ICN Feature Column - FRESH TASTES by Bev Laumann

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You Are Here: IC Network : Fresh Tastes : June 2001

A Soup For Summer Meals

Who has time to cook in June? Graduations, conventions, weddings, vacations, kids' summer sports programs... everyone's so busy. And Lord knows most of us would like to slim down and once again fit into those itsy bitsy summer outfits. It's no wonder light meals are the order of the day in many families. But when we lighten up on the food, we need to make sure we don't skimp on the water and fluids. For many people with IC, particularly those whose symptoms are more pain than frequency, dehydration can provoke bladder pain. Soups for supper are one tasty way to keep well hydrated.

If you're like me, all the warm weather activity can bring on a stress induced bladder flare. So I have to watch the menu pretty carefully. We have light meals on these sultry summer evenings and a homemade soup with a small salad are just perfect. A bit of finely chopped fresh chives, fresh basil or fresh oregano flavors an undressed salad of moist garden greens (see Fresh Tastes,
April 2001, "It's Salad Season!
").
Bread sticks complement homemade soup as do soda crackers, baked tortilla chips or Pringles potato chips (no preservatives and less fat than potato chips). If you can't find commercially made bread sticks that your bladder enjoys, try the homemade version (see Fresh Tastes, September 1999, "Vitamin E and the IC Diet").

Though canned soups are quick to fix all the popular brands are a minefield of additives. Organic pea soup (made by Amy's Kitchen) is available at Whole Foods Markets (a national chain - check your local phone book). It's free of preservatives, hydrolyzed proteins and protein isolates that can trigger bladder pain. Best of all, for those with IBS who are sensitive to gas-forming foods, this manufacturer appears to have mercifully made the product the old-fashioned way. Even if most canned pea soups cause horrible gas and flare up your IBS, this one may be tolerable.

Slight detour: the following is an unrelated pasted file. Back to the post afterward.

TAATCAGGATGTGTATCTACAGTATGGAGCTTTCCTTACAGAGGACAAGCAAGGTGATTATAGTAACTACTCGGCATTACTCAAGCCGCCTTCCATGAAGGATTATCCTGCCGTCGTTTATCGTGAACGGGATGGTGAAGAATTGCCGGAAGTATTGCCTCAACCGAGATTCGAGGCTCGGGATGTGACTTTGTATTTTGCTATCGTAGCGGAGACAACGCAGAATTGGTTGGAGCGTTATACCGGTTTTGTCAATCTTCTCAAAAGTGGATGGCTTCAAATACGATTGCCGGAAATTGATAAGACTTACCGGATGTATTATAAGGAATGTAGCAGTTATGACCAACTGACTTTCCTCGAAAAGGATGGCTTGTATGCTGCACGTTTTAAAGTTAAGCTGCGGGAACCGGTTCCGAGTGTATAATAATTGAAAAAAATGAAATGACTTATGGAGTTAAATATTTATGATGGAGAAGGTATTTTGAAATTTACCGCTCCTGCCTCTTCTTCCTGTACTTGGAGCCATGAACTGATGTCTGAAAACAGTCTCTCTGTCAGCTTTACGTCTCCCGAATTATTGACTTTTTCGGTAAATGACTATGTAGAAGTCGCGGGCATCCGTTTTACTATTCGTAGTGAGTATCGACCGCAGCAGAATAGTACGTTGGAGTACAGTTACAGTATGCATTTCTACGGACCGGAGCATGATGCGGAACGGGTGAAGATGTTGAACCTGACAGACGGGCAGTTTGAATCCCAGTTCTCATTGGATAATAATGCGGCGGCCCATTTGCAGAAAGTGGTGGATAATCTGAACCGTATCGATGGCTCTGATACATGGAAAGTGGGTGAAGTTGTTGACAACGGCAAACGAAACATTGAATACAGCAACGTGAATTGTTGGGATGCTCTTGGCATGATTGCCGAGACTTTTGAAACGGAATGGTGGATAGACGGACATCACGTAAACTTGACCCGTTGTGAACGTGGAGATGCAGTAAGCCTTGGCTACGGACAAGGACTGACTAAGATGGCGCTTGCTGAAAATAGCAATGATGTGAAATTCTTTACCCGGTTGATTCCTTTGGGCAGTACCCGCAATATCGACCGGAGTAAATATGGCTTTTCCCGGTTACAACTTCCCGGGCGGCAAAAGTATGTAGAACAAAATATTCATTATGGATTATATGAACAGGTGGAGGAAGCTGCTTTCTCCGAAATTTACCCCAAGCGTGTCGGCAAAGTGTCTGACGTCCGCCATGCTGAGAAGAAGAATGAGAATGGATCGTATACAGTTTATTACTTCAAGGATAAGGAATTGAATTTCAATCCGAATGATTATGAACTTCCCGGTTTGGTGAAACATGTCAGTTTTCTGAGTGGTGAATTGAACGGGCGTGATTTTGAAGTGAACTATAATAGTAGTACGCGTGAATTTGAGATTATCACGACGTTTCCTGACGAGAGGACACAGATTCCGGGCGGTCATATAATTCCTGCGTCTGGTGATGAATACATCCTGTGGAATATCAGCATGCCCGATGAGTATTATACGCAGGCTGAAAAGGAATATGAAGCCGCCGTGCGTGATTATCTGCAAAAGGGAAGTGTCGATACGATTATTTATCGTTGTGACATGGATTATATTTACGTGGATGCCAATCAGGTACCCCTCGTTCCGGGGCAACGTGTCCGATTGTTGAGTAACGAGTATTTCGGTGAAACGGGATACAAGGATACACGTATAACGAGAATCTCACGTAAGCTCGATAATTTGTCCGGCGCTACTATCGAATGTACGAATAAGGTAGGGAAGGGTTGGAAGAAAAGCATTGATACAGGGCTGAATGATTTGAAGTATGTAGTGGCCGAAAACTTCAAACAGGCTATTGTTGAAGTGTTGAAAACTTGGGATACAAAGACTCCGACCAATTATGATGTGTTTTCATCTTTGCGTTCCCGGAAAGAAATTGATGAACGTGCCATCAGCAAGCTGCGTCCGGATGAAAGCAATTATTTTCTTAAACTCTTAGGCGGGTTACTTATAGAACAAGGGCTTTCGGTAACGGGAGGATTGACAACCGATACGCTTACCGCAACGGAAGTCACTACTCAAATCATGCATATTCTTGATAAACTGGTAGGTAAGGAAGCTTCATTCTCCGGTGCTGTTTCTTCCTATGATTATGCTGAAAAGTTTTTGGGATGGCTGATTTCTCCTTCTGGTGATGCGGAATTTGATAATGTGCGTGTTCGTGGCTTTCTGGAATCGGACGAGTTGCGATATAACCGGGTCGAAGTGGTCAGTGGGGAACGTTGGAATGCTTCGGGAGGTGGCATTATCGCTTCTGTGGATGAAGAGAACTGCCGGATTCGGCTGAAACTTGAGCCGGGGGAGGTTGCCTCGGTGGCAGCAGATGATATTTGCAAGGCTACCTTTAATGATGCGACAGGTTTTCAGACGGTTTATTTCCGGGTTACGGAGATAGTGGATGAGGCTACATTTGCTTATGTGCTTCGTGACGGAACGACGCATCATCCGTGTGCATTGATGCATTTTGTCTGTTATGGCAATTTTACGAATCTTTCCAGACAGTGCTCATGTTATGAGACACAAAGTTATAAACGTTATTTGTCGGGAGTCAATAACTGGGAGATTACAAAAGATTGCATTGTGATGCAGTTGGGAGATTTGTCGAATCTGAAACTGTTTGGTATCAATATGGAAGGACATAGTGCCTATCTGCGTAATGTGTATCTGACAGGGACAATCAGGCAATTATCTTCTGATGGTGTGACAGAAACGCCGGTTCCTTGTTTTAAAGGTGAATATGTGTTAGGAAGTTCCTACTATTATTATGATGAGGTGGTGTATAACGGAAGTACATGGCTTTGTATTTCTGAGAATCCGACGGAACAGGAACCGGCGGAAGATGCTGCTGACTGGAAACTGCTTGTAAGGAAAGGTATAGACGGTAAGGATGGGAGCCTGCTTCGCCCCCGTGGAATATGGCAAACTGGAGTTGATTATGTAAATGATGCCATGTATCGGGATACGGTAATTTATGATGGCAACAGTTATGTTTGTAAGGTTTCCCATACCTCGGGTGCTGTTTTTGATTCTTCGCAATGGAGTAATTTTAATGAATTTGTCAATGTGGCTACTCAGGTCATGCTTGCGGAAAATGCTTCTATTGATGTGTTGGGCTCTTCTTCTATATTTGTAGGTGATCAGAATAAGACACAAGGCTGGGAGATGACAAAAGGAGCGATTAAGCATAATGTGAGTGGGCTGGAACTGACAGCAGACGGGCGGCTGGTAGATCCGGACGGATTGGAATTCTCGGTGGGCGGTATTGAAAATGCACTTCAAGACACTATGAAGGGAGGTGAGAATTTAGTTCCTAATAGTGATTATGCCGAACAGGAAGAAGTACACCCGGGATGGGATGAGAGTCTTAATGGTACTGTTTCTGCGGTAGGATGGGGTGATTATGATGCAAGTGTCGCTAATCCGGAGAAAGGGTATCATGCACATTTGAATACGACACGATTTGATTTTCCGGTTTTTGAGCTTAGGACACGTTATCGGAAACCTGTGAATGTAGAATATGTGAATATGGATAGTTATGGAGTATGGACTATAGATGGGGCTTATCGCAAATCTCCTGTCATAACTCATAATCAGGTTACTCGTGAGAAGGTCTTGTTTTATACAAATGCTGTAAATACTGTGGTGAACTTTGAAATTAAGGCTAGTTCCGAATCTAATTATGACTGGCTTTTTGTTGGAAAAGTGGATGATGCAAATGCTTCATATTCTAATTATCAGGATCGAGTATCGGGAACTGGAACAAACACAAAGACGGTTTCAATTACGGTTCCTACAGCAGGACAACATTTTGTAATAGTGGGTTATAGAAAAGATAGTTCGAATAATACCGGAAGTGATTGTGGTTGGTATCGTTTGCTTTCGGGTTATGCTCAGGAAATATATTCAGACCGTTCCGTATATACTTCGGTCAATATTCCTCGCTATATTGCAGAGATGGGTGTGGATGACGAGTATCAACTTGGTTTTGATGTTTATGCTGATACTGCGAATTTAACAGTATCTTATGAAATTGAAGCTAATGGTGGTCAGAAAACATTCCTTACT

Can't find good canned soup that your bladder likes too? Homemade soups are so much tastier anyway and this month's feature is a healthful and easy to make light meal.

Mild Bean, Barley and Lentil Soup

Oh soup, how do I love thee? Let me count the ways: First, and most importantly of course, I can count on this basic mild recipe to not upset my finicky bladder on stressful days! It's flavorful, low-fat, and protein-packed too. It freezes well and it's just the thing to heat up for a light summer dinner when I don't want to heat up the kitchen. Best of all, my husband really enjoys it. (No cooking one recipe for him and another for me just because my bladder is flaring!)

Then too, if my bladder decides to behave for awhile or I'm expecting company for dinner, this soup is so versatile that I can give it real pizzaz by simply adding a few more ingredients. But wait! There's more: I can make a large batch and refrigerate portions for use the next day or two what a time saver for an activity packed summer! Friends and relatives with special diets can eat it too. This recipe's got vegetarian, low-sodium, or low-oxalate variations to please just about everyone, so enjoy!